Sue Mifsud has been working with clay since 1993 and has a First Class BA (Hons) Degree in Ceramic Design from Glasgow School of Art. She has been the Technical Manager of Ceramika Maltija since 2010 and apart from seeing to the everyday running and administration of the pottery she is also involved in the designing/making process of Ceramika Maltija heritage work and teaches in-house classes. Sue works part time during the mornings, her afternoons are then spent working in her own Rabat studio creating contemporary ceramic functional ware and exhibition pieces.
The temptation with our first pottery blog is to cram in everything that has happened during Ceramika Maltija’s 62 year existence, but taking into consideration that you, the reader, may have a life to enjoy, I will resist. So instead, what has happened and what is happening in the workshops will be fed to you a dose at a time on a weekly basis. Through our blog you will get to know more about the building, the events that we organise, the products that we produce and the customers that we serve. It wouldn’t be complete without you also getting to know the talented staff that make the pottery possible and who add a sprinkling of their very individual personalities to all that is made and happens. As this will be written from my viewpoint, a note should also be made that I sometimes see the world through squinted eyes with a tilted head so some of the more quirky happenings on the periphery of what we do will also make their way to you.
This morning our Head Painter, Aldo Cremona handed me a postcard and it seems to be a perfect starting point for my online writings. The abridged version of our beginnings, which will be explored at a later date, would be that Ceramika Maltija pottery was started in 1952 in the grounds of Villa Bologna in what used to be the stables. In its heyday is used to employ over 30 people in a variety of roles; painters, modellers, mould makers, throwers etc. Every aspect of the making process was covered by skilled crafts men and women and through its history it employed the services of some of Malta’s most reputable ceramic artists such as Ganni Bonnici, Neville Ferry and Gabriel Caruana.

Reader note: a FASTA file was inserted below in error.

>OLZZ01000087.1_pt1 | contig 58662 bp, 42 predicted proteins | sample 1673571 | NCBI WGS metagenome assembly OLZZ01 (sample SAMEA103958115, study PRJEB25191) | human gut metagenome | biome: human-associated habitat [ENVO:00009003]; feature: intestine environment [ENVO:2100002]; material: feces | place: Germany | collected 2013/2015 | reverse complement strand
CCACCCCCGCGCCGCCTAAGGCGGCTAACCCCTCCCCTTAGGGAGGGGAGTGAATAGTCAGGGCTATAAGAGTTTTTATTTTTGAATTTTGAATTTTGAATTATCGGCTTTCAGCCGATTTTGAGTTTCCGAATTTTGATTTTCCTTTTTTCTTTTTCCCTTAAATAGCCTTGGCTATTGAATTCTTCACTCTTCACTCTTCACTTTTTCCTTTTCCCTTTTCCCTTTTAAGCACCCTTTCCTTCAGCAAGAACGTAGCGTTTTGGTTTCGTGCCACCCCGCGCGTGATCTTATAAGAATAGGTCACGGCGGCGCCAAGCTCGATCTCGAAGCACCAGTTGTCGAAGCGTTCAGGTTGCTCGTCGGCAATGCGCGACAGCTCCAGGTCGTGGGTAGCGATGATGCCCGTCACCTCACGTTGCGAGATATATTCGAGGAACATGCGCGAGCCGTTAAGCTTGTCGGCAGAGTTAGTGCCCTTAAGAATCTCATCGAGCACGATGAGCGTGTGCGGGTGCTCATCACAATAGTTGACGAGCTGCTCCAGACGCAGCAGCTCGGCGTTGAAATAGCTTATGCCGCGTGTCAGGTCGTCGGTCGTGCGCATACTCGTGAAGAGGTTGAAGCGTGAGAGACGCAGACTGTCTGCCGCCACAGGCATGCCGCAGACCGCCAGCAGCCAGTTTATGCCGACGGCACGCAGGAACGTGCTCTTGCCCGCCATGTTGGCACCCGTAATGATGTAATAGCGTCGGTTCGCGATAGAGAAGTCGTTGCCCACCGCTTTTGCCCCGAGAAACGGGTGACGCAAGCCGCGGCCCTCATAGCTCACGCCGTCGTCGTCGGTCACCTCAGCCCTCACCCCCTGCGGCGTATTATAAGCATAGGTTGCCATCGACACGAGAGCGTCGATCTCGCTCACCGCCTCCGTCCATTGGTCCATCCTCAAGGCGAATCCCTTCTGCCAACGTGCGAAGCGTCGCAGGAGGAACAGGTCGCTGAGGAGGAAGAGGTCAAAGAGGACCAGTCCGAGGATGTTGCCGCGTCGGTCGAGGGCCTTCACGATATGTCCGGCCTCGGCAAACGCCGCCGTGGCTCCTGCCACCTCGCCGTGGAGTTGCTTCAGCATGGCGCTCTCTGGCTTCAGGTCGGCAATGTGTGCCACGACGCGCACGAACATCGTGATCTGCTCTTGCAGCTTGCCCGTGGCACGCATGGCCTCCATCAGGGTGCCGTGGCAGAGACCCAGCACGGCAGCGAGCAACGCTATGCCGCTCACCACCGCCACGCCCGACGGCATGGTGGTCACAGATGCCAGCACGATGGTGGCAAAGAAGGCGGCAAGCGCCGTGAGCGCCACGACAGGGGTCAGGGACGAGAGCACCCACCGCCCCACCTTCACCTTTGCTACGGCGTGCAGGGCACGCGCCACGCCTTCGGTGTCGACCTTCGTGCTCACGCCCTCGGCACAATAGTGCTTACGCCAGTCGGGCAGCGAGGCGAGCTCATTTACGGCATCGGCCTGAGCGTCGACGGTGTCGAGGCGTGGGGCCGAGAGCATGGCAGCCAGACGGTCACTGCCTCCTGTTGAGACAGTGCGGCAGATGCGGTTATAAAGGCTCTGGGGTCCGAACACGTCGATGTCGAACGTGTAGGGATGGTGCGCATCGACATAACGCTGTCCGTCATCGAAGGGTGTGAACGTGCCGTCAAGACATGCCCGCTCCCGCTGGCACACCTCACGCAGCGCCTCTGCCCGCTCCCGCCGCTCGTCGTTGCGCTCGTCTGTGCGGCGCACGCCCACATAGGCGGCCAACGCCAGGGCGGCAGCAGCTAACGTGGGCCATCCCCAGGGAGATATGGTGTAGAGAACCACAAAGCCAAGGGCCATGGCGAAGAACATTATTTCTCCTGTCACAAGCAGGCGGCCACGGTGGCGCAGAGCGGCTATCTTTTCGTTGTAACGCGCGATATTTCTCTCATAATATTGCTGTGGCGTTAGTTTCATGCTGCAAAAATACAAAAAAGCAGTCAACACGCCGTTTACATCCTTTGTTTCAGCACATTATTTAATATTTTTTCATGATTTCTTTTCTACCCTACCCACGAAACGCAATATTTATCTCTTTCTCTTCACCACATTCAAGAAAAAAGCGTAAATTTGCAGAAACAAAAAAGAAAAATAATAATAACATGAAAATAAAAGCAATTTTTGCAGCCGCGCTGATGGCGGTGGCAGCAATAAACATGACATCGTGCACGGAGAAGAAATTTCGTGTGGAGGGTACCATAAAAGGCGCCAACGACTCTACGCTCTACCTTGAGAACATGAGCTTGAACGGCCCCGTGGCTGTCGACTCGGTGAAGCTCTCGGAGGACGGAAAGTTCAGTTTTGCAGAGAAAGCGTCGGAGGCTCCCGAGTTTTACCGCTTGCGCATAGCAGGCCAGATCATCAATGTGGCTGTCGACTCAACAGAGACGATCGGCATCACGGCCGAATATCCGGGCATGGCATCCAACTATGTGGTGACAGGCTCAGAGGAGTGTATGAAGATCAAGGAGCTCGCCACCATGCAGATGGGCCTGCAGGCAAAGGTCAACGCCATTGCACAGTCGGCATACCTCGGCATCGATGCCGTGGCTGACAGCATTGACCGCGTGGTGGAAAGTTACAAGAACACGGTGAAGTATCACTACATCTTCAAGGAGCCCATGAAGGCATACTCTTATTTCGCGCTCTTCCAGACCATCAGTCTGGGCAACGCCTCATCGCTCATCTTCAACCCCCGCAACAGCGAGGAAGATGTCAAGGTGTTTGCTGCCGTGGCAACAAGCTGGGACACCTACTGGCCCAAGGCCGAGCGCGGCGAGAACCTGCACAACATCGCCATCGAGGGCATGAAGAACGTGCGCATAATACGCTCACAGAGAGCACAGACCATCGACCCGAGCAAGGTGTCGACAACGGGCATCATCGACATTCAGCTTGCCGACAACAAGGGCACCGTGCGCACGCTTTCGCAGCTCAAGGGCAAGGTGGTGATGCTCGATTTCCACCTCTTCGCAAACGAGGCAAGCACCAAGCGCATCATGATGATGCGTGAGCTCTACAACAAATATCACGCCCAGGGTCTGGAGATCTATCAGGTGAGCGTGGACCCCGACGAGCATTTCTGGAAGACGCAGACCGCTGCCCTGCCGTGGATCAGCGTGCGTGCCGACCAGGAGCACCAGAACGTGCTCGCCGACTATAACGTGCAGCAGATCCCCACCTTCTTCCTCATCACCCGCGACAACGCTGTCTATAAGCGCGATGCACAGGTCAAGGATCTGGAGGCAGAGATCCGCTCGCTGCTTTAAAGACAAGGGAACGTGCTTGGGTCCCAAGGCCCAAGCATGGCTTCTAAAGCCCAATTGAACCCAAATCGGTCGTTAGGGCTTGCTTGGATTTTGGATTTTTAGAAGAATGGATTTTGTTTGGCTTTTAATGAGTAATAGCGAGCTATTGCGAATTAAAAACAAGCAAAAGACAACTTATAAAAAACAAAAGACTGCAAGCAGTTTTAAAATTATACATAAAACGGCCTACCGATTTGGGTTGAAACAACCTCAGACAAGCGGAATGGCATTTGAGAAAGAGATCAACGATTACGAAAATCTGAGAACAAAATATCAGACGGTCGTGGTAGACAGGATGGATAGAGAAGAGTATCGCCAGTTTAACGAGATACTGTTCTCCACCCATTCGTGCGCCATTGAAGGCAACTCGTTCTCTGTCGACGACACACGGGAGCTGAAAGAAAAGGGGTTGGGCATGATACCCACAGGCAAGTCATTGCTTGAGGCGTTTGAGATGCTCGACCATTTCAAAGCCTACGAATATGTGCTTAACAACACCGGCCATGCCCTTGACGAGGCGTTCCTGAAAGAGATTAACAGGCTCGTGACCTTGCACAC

This image, we are guesstimating is from the late 50s early 60s and shows two very well dressed female employees glazing ceramic work. As you can see the shelves and tables are heaving with functional ware and it gives an indication of the high level of production during that period. The lidded bins under the table would have contained liquid glaze and with five bins in view there must have been at least five glaze colours available for use. There are also a stack of tiles on the table above the bins, these were a popular Ceramika Maltija item and would be screen printed with traditional Maltese characters and views. Lidded pots lined up in the centre of the picture were tea, coffee and sugar canisters obviously a very popular item at the time with twenty five of them waiting to be glazed. This is a very rich image and tells us not only a great deal about the pottery during this period but also about society and domestic life.
Today this room is an extension of our slip casting area and in summer acts as our classroom. During July and August there is the buzz of young excited voices coming from this space and many wild and wicked creations are produced. I wonder for a moment how the two ladies in the photo would feel about the current use of their room, I’m sure they would approve knowing that so many others are offered the experience of working with clay. What they probably wouldn’t approve of is me teaching whilst wearing my scruffy work jeans and second hand t-shirts.